Imagine back for a minute to the antebellum days of the Southern aristocracy, which Tucker only half tongue-in-cheek idolizes in his introduction, take government off the table, and re-envision history from there. No government interest in public education, or postal service, or highways, air traffic control, no child labor laws or Civil Rights laws. Would the trajectory of history have been better?

Don’t get me wrong. Like any self-respecting hippie or fashion anarchist, I have some sympathy for a vision of society governed by smaller, decentralized nodes of power. But Tucker’s small-government vision takes a conservative turn where mine takes a radical turn toward a new age. His libertarianism is rooted in the rugged individualism of the 19th century. But the libertarian retreat to rugged individualism is no longer an available option. We can’t just work in our own cottage industries, we can’t just pay-as-you-go at the neighborhood doctor’s office. Even if we wanted to, the infrastructure just isn’t there any more. If we just pretend that the gigantic corporate formations of late capitalism, which exert economic control over health care and other trillion-dollar industries, are not there, if we just rely on our Davy Crockett individualism at this moment in history, the vast majority of us will be crushed by those very formations whose existence we deny.

I am not saying that the corporate giants of capitalism are intrinsically malicious; they are merely indifferent to the fate of individual human beings or the environment. They focus myopically on profit – and who can blame them. They evolved within a system where they are expected to generate profit and the government is expected to protect consumers, workers, the environment. Everything evolves together, as part of a system, and the moral mechanism has evolved external to the engines of corporate profit. To be sure, the government doesn’t always function well as a “moral mechanism,” but simply to do away with that external mechanism and expect the corporate giants and power brokers of profit to refrain from exploitation is to expect something all out of scope with what they have evolved to do.

So if the libertarian approach to small government is anachronistic, how does the anti-Establishment hippie move us toward the happy valley of small, decentralized government? We have to start with small steps. If I look at the current situation and say that a bad government binds people to the chains of convention, or to the status quo as Tucker says, and a good government smoothes the path for individuals to flourish in freedom, where do we go from here? Germany, for me, exemplifies a good blend of capitalism and socialism for today’s state of social evolution. The government takes into account the massive health care formations that exist today and works the system to the benefit of the people. All statistics show that they spend half per capita on health care than we do in the U.S.and have significantly better outcomes. Every American worries about health care costs if they get sick, and about 1.5 million Americans per year go bankrupt over health issues. Germans are free to pursue their dreams without any of this anxiety.

I recall how startled a German visitor to New Orleans was when he saw a benefit show for someone with cancer. “This is what you have to do when you get sick?” he asked. No one in Germany has that anxiety. Or when I was talking to my young German friends at the university in Karlsruhe. They were stunned to learn that American banks now make more money from student loans than from all credit cards combined, that American students routinely go through decades of adult life with massive student debt. Germans are free to pursue their dreams without any of this anxiety about carrying crippling student debts into their search for work and family stability. Or gun control. We have 10,000 gun-related homicides per year (compared to 200 in Germany), and 30,000 gun-related deaths overall. We have 300 murders a year in New Orleans alone, a city with less than half a million people.  So we in America have widespread crippling student debt, widespread anxiety about health costs, have to plan where we can and can’t walk without being shot, and we do it all in the name of “freedom.”  Germans, on the other hand, give a little more to the government, and in return, are free from anxiety about things like student loans, health care costs, and safety. Who is the freer people? One can’t deny a free-spirited element in America at the grass roots level, but one also must be suspicious when certain Americans use the word “freedom” to justify policies that generate big business profits while shifting burdens downward toward those grass roots.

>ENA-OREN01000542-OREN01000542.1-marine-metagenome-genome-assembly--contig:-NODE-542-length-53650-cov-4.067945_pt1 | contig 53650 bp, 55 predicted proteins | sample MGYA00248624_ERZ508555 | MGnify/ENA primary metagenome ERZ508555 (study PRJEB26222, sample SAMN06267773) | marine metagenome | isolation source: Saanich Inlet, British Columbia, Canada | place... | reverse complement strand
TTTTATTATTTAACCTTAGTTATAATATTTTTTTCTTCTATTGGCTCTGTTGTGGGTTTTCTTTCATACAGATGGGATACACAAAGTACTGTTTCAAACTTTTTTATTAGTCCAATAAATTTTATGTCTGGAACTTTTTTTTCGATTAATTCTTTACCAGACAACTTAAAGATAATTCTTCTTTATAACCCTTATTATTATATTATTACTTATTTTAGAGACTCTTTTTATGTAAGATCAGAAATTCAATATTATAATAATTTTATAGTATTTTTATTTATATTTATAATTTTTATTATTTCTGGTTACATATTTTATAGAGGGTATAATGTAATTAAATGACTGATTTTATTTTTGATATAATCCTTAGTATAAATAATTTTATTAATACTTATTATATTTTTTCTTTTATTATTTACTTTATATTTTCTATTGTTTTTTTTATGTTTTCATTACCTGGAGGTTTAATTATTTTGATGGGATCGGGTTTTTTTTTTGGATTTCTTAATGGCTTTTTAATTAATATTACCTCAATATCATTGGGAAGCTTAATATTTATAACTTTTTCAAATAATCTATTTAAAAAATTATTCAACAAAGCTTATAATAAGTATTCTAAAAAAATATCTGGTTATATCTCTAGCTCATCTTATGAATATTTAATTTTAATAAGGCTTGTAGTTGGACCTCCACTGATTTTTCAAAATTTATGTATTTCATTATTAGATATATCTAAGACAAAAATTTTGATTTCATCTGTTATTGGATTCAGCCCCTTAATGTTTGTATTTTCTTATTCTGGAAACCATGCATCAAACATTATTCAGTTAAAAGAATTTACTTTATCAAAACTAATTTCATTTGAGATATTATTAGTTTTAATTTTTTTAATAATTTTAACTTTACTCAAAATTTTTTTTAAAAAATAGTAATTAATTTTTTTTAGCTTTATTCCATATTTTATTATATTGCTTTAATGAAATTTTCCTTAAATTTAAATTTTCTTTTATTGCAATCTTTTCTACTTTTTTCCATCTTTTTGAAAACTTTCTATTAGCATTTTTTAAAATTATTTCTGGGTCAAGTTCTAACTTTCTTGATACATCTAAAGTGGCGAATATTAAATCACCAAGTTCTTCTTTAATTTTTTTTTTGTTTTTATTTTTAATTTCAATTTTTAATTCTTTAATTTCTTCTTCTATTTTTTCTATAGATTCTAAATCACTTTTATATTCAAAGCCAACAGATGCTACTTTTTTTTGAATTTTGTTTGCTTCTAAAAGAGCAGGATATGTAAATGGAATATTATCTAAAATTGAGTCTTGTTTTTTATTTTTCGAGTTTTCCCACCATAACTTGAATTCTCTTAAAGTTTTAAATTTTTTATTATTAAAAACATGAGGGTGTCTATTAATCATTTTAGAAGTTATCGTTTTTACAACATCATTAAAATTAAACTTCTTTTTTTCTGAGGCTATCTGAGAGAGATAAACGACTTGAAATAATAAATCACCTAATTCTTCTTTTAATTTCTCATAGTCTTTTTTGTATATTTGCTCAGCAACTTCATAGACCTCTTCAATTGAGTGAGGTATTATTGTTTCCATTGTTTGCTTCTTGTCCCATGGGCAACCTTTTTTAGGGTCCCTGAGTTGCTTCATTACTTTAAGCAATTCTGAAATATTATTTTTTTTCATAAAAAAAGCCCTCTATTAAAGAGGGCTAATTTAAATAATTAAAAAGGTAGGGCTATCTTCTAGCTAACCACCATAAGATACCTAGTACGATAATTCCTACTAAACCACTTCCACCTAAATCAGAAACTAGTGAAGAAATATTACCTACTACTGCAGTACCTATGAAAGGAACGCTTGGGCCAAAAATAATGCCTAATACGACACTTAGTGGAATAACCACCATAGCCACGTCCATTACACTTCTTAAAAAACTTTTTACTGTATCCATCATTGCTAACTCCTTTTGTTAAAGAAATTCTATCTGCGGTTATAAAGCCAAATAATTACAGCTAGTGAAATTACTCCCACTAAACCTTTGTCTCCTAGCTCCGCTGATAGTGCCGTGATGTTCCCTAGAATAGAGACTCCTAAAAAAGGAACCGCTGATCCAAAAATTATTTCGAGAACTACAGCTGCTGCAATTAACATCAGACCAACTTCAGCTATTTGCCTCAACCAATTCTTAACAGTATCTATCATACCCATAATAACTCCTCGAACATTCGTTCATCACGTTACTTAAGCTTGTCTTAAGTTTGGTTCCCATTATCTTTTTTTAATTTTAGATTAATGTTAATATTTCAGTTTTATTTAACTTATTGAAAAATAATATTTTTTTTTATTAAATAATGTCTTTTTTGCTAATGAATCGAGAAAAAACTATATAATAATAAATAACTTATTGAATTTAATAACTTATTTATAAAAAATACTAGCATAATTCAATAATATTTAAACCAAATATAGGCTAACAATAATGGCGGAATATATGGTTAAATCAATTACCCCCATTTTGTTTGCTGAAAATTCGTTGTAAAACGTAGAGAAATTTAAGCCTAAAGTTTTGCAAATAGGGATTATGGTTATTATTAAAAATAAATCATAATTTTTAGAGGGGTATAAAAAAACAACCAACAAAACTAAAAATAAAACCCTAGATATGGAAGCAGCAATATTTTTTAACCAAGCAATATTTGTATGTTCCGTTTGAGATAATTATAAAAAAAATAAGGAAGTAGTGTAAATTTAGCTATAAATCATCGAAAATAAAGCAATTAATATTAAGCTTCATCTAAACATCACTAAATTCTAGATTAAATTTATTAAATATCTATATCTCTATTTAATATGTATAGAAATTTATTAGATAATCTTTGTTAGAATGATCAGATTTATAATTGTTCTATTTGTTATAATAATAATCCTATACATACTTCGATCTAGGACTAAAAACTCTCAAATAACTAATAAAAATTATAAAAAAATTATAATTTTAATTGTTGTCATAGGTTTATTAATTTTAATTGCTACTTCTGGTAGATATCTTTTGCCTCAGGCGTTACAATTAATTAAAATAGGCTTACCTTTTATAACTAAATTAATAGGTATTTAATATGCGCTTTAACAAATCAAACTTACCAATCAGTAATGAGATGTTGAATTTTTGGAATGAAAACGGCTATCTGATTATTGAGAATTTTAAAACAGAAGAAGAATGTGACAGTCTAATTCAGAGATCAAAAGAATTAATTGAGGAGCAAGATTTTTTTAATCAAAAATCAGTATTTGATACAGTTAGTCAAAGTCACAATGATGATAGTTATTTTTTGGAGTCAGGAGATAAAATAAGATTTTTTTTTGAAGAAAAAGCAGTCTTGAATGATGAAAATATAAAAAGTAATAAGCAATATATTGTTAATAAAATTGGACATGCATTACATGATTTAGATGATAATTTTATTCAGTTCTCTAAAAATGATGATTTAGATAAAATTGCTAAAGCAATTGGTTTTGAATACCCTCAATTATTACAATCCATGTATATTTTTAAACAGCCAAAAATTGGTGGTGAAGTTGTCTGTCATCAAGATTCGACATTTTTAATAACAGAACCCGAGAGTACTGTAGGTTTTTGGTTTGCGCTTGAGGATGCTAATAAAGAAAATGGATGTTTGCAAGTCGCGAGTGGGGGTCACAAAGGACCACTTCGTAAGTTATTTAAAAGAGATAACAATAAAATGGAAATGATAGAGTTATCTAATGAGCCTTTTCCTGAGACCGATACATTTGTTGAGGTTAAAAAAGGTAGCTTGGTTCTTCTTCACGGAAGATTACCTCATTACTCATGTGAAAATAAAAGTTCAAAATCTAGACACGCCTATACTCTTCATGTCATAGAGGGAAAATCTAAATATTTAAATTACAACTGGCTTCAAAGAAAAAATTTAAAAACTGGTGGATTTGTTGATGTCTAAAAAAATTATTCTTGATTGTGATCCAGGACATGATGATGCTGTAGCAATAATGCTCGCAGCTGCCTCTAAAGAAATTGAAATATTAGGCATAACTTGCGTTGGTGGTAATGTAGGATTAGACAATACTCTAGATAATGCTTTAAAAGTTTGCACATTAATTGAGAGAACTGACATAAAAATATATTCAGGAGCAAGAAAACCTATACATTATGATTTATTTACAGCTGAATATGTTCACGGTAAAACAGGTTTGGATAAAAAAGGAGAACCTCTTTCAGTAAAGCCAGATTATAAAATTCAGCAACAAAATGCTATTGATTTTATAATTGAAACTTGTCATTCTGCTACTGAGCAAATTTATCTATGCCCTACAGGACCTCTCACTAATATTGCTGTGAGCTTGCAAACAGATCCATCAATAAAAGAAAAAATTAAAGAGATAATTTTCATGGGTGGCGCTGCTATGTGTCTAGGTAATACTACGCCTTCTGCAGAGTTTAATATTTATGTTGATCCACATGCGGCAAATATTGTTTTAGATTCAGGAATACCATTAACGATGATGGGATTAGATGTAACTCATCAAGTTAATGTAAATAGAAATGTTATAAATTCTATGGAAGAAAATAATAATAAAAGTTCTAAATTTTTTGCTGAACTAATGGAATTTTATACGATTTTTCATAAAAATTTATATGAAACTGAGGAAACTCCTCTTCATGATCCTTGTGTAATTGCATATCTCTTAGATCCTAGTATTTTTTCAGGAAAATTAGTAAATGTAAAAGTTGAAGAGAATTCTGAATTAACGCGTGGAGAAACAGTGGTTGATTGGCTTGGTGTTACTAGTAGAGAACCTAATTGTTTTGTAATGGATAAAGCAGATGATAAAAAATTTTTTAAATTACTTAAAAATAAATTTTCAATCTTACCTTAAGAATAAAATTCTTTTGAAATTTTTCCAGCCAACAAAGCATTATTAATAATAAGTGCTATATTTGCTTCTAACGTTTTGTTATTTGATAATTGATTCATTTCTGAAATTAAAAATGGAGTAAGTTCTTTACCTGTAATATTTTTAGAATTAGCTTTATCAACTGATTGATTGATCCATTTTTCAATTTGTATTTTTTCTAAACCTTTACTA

So the droll truth is that the path to libertarian freedom runs through German socialism. To forego that evolutionary process and merely disempower the government as today’s libertarians might wish to do is to throw ourselves on the mercy of some very powerful formations that are expressly indifferent to our well-being (since they evolved to have the single “moral” obligation of turning a profit for investors). Sure, German socialism is still a long way from utopia, and the vision will have to be adjusted as we go along, but this is the direction we need to move in if we want to get beyond the dreams force-fed to us by a profit-driven Establishment, if we want to recast for ourselves what it means to be fully human, what it means to be bonded in society to fellow humans, what it means to attain a level of self-fulfillment that goes beyond the anemic forms of fulfillment offered by our current consumer culture.

. . .

So anytime Jeffrey Tucker comes my way, I’ll make a pot of sangria (can’t really do the bourbon for breakfast) and engage in a good-natured debate over the bowl with him, but I’m a little reluctant to enlist, based on Chapter 37, in his version of “living outside the status quo.”